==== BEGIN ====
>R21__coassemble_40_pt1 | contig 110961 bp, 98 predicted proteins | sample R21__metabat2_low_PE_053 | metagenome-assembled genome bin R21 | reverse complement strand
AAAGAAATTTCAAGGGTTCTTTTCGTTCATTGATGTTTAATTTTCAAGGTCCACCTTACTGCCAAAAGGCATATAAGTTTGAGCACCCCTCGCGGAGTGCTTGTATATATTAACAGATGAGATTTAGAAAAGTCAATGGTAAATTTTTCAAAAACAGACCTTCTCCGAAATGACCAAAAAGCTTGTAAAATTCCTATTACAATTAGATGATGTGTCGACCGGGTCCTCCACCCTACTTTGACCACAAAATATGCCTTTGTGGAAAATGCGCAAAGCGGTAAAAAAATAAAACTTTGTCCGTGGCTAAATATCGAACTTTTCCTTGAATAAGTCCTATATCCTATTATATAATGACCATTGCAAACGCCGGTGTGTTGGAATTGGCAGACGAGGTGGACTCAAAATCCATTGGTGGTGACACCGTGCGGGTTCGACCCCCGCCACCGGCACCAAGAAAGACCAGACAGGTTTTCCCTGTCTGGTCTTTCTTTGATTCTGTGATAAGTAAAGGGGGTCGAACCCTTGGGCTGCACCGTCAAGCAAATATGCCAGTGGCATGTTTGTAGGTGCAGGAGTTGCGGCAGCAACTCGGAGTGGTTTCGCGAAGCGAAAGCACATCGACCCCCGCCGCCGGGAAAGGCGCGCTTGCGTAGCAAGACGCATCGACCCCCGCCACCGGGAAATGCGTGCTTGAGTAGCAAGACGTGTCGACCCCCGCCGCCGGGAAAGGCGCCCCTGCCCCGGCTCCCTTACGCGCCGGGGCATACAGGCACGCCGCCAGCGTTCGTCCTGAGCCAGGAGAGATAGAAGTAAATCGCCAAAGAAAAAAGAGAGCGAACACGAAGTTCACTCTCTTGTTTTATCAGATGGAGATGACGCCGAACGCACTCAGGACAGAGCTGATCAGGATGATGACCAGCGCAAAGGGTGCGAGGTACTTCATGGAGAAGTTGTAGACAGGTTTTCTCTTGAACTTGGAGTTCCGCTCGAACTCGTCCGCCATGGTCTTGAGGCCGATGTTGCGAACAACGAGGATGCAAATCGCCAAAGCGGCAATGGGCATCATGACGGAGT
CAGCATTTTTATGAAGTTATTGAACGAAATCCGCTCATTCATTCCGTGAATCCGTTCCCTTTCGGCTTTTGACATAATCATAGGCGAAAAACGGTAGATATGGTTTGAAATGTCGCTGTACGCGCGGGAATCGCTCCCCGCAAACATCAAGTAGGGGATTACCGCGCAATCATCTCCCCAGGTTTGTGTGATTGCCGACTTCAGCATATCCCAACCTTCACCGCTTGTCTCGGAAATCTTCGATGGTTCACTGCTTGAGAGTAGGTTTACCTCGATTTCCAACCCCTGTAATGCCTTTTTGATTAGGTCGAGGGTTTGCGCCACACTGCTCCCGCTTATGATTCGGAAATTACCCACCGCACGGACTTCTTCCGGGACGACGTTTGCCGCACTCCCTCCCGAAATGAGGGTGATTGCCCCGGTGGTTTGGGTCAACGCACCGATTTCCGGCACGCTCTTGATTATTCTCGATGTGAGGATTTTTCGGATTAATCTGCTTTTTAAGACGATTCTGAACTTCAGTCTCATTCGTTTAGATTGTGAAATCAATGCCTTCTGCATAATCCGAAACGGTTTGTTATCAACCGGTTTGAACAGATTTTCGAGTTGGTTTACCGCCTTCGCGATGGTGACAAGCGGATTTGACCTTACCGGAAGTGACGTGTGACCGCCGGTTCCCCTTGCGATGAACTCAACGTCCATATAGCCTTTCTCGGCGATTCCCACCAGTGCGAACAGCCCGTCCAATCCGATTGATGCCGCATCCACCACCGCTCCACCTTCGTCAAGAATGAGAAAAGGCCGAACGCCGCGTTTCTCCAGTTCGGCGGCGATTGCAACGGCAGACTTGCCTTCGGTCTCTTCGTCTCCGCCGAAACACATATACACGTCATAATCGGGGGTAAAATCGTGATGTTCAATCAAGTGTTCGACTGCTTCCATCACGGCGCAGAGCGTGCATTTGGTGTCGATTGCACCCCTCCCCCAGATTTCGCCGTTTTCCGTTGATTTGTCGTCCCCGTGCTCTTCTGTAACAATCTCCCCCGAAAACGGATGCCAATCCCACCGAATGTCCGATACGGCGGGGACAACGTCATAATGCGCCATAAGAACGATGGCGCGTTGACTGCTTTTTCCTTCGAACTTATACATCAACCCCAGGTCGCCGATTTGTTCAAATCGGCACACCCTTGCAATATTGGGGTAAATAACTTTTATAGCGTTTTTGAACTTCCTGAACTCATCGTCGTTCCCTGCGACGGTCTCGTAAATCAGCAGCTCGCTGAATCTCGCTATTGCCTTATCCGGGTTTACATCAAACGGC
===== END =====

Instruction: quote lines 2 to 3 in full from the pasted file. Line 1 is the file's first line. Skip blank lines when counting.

AAAGAAATTTCAAGGGTTCTTTTCGTTCATTGATGTTTAATTTTCAAGGTCCACCTTACTGCCAAAAGGCATATAAGTTTGAGCACCCCTCGCGGAGTGCTTGTATATATTAACAGATGAGATTTAGAAAAGTCAATGGTAAATTTTTCAAAAACAGACCTTCTCCGAAATGACCAAAAAGCTTGTAAAATTCCTATTACAATTAGATGATGTGTCGACCGGGTCCTCCACCCTACTTTGACCACAAAATATGCCTTTGTGGAAAATGCGCAAAGCGGTAAAAAAATAAAACTTTGTCCGTGGCTAAATATCGAACTTTTCCTTGAATAAGTCCTATATCCTATTATATAATGACCATTGCAAACGCCGGTGTGTTGGAATTGGCAGACGAGGTGGACTCAAAATCCATTGGTGGTGACACCGTGCGGGTTCGACCCCCGCCACCGGCACCAAGAAAGACCAGACAGGTTTTCCCTGTCTGGTCTTTCTTTGATTCTGTGATAAGTAAAGGGGGTCGAACCCTTGGGCTGCACCGTCAAGCAAATATGCCAGTGGCATGTTTGTAGGTGCAGGAGTTGCGGCAGCAACTCGGAGTGGTTTCGCGAAGCGAAAGCACATCGACCCCCGCCGCCGGGAAAGGCGCGCTTGCGTAGCAAGACGCATCGACCCCCGCCACCGGGAAATGCGTGCTTGAGTAGCAAGACGTGTCGACCCCCGCCGCCGGGAAAGGCGCCCCTGCCCCGGCTCCCTTACGCGCCGGGGCATACAGGCACGCCGCCAGCGTTCGTCCTGAGCCAGGAGAGATAGAAGTAAATCGCCAAAGAAAAAAGAGAGCGAACACGAAGTTCACTCTCTTGTTTTATCAGATGGAGATGACGCCGAACGCACTCAGGACAGAGCTGATCAGGATGATGACCAGCGCAAAGGGTGCGAGGTACTTCATGGAGAAGTTGTAGACAGGTTTTCTCTTGAACTTGGAGTTCCGCTCGAACTCGTCCGCCATGGTCTTGAGGCCGATGTTGCGAACAACGAGGATGCAAATCGCCAAAGCGGCAATGGGCATCATGACGGAGT
CAGCATTTTTATGAAGTTATTGAACGAAATCCGCTCATTCATTCCGTGAATCCGTTCCCTTTCGGCTTTTGACATAATCATAGGCGAAAAACGGTAGATATGGTTTGAAATGTCGCTGTACGCGCGGGAATCGCTCCCCGCAAACATCAAGTAGGGGATTACCGCGCAATCATCTCCCCAGGTTTGTGTGATTGCCGACTTCAGCATATCCCAACCTTCACCGCTTGTCTCGGAAATCTTCGATGGTTCACTGCTTGAGAGTAGGTTTACCTCGATTTCCAACCCCTGTAATGCCTTTTTGATTAGGTCGAGGGTTTGCGCCACACTGCTCCCGCTTATGATTCGGAAATTACCCACCGCACGGACTTCTTCCGGGACGACGTTTGCCGCACTCCCTCCCGAAATGAGGGTGATTGCCCCGGTGGTTTGGGTCAACGCACCGATTTCCGGCACGCTCTTGATTATTCTCGATGTGAGGATTTTTCGGATTAATCTGCTTTTTAAGACGATTCTGAACTTCAGTCTCATTCGTTTAGATTGTGAAATCAATGCCTTCTGCATAATCCGAAACGGTTTGTTATCAACCGGTTTGAACAGATTTTCGAGTTGGTTTACCGCCTTCGCGATGGTGACAAGCGGATTTGACCTTACCGGAAGTGACGTGTGACCGCCGGTTCCCCTTGCGATGAACTCAACGTCCATATAGCCTTTCTCGGCGATTCCCACCAGTGCGAACAGCCCGTCCAATCCGATTGATGCCGCATCCACCACCGCTCCACCTTCGTCAAGAATGAGAAAAGGCCGAACGCCGCGTTTCTCCAGTTCGGCGGCGATTGCAACGGCAGACTTGCCTTCGGTCTCTTCGTCTCCGCCGAAACACATATACACGTCATAATCGGGGGTAAAATCGTGATGTTCAATCAAGTGTTCGACTGCTTCCATCACGGCGCAGAGCGTGCATTTGGTGTCGATTGCACCCCTCCCCCAGATTTCGCCGTTTTCCGTTGATTTGTCGTCCCCGTGCTCTTCTGTAACAATCTCCCCCGAAAACGGATGCCAATCCCACCGAATGTCCGATACGGCGGGGACAACGTCATAATGCGCCATAAGAACGATGGCGCGTTGACTGCTTTTTCCTTCGAACTTATACATCAACCCCAGGTCGCCGATTTGTTCAAATCGGCACACCCTTGCAATATTGGGGTAAATAACTTTTATAGCGTTTTTGAACTTCCTGAACTCATCGTCGTTCCCTGCGACGGTCTCGTAAATCAGCAGCTCGCTGAATCTCGCTATTGCCTTATCCGGGTTTACATCAAACGGC